SADC warns Basotho on political instability: SADC

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Pascalinah Kabi

SOUTHERN African Development Community (SADC) Oversight Committee Chairperson, Matias Bertino Matondo, has warned Basotho on the perils of chronic instability, saying there is need to engage in a serious soul-searching exercise to establish why Lesotho is the only one, out of 15 regional countries, to continuously endure an unstable political climate in which governments do not last full terms and army commanders are killed by subordinates.

A serious comparative analysis of Lesotho against the standards of its regional peers would also help Basotho focus on the things they need to improve to rid the Kingdom of its tag as the perennial bad boy of the region.

Dr Matondo defended last month’s deployment of the SADC standby force to Lesotho which has been criticised by opposition parties and some sections of civil society, saying it was a necessary move to create a conducive environment for the implementation of SADC recommendations.

He said some people were “oblivious of what was happening” on the ground in Lesotho and there was more to the security situation in the country than meets the eye, necessitating the SADC deployment.

The SADC standby force, also known as the SADC Preventive Mission in the Kingdom of Lesotho (SAPMIL), was deployed to Lesotho on 2 December, 2017. The standby force is made of 217 soldiers, 15 intelligence personnel, 24 police officers and 13 civilian experts.

A confidential SADC report that was prepared ahead of the deployment of the SADC force and seen by this publication, stated that the latter had a mandate of assisting the Lesotho Defence Force (LDF) in managing the security crisis in the country in the aftermath of the 5 September, 2017 assassination of army commander, Lieutenant General Khoantle Motšomotšo, by his subordinates; Brigadier Bulane Sechele and Colonel Tefo Hashatsi.

According to SADC, one of the main objectives of the SADC deployment is to “assist in isolating renegade elements within the Lesotho Defence Force (LDF)”.

The standby force will also support Lesotho in retraining its army personnel, especially in the area of civil-military relations while working towards security sector and other institutional reforms.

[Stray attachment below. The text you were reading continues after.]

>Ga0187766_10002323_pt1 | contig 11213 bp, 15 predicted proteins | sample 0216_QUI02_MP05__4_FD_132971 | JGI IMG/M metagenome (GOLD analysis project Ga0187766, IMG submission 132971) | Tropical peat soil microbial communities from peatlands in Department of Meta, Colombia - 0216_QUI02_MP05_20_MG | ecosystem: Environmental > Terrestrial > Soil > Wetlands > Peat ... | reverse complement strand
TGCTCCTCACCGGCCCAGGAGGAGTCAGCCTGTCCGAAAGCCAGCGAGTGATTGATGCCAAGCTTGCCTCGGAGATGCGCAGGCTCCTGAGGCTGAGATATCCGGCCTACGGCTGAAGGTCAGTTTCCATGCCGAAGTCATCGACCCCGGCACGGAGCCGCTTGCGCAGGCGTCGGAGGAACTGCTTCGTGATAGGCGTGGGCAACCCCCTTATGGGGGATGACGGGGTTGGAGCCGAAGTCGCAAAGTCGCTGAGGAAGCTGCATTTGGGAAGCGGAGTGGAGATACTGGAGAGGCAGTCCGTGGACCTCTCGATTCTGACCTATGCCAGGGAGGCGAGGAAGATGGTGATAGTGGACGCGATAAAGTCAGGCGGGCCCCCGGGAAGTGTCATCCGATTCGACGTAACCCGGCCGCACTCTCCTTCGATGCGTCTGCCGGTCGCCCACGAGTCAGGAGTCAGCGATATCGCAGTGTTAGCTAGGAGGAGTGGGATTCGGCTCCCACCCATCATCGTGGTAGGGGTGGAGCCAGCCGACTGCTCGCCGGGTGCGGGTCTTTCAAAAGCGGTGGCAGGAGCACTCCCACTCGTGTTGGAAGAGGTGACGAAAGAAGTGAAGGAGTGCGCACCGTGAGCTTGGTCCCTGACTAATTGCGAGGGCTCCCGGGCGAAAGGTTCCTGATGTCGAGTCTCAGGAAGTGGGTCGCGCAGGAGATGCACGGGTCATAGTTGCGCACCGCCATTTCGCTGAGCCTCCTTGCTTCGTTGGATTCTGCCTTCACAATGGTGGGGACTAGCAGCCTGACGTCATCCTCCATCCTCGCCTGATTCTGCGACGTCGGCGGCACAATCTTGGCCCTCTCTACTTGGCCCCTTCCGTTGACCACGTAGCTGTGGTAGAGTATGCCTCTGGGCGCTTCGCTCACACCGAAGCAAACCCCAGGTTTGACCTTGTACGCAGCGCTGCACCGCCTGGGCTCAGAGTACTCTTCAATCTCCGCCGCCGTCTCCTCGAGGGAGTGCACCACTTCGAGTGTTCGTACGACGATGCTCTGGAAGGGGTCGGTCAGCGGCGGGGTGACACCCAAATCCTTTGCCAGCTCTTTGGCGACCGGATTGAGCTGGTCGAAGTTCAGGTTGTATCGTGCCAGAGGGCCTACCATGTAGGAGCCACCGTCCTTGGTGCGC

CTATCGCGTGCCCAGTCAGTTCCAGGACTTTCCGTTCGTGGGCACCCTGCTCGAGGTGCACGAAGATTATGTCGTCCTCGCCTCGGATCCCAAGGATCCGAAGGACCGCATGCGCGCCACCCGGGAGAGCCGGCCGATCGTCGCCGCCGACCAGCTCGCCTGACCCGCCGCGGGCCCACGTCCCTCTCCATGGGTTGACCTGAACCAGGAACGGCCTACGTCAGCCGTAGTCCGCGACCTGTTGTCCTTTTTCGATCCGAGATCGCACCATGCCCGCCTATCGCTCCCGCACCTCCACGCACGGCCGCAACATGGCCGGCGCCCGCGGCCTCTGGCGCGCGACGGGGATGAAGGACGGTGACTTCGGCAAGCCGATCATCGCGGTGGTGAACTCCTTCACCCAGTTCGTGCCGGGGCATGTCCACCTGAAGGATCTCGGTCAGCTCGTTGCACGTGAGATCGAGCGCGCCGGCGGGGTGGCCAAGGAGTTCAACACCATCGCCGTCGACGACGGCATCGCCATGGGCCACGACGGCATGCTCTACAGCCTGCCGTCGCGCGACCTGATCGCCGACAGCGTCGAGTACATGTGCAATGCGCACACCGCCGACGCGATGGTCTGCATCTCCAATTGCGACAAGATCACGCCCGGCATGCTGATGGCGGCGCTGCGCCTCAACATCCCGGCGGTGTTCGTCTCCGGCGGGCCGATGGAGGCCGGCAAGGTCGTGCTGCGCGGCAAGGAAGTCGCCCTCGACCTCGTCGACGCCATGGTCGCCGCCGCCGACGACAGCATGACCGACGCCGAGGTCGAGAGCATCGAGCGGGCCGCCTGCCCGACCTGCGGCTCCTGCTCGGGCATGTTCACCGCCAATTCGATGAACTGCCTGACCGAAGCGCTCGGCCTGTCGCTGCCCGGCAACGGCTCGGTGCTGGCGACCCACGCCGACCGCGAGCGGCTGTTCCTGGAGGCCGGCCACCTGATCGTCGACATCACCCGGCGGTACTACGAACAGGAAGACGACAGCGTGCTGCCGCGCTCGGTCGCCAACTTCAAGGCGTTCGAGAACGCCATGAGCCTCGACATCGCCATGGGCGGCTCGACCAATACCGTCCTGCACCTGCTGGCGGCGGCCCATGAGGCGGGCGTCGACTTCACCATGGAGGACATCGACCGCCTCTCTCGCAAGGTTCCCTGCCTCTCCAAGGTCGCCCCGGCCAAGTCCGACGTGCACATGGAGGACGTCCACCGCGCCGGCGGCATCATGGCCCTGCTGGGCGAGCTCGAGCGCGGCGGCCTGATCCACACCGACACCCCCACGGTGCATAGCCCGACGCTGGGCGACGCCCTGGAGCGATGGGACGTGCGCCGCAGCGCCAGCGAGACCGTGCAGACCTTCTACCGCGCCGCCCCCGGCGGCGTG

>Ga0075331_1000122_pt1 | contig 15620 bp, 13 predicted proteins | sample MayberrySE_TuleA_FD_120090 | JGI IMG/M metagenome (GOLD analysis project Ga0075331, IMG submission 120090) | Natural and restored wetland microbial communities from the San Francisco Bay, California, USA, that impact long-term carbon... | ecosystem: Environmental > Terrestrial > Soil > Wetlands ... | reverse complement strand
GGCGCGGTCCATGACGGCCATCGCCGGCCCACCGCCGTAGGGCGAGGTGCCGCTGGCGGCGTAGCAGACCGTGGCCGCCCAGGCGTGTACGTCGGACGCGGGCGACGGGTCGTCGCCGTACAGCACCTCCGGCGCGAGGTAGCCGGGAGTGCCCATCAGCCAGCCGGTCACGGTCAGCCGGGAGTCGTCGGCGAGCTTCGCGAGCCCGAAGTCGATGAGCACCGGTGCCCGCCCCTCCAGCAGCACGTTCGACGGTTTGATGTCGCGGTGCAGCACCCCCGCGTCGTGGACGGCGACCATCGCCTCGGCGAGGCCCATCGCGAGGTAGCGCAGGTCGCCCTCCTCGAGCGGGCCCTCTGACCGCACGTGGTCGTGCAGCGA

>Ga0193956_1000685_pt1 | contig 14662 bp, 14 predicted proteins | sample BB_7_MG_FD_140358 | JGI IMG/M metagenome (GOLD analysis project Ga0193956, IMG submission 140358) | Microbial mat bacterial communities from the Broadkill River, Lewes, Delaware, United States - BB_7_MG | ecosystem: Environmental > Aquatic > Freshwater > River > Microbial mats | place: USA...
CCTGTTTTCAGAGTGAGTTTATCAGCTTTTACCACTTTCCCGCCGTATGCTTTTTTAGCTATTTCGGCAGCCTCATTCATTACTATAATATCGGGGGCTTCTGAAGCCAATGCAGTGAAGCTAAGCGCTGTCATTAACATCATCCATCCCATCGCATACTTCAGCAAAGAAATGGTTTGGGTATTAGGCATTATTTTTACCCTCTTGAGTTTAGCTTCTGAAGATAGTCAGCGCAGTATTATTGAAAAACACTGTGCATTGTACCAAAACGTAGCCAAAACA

Furthermore, the SADC force will “monitor the investigation of the assassination of Lt-Gen Motšomotšo, prioritise and expeditiously assist in the operationalisation of national unity and reconciliation dialogue with a clear approach, to be facilitated by SADC”.

The confidential SADC report also speaks of arms of war and ammunition missing from the armory of the LDF as well as heavy AK47 rifles that had disappeared from the Lesotho Correctional Services (LCS).

Also missing are the arms confiscated by the LDF from the Lesotho Mounted Police Service (LMPS) during a coup attempt on 30 August 2014 when the army raided and seized arms from police stations around Maseru.

It is suspected that all these arms are in the possession of rogue elements of the LDF who might want to use them to launch reprisal attacks, heightening instability in the Kingdom.

And even though there is a semblance of stability since Prime Minister Thomas Thabane was returned to power in the June 3 2017 elections, Dr Matondo said the standby force was necessary to maintain stability while Lesotho embarked on crucial reforms to ensure lasting peace which was crucial to socio-economic development.

In an exclusive interview with Lesotho Times this week, Dr Matondo said people should not be deceived by the fact that people were going on with their business as usual as there could be simmering tensions below the surface which could destroy the peace.

“I have been telling our colleagues, brothers and sisters from the Kingdom of Lesotho that everything is peaceful until something happens and when things happen, they come unannounced,” Dr Matondo said.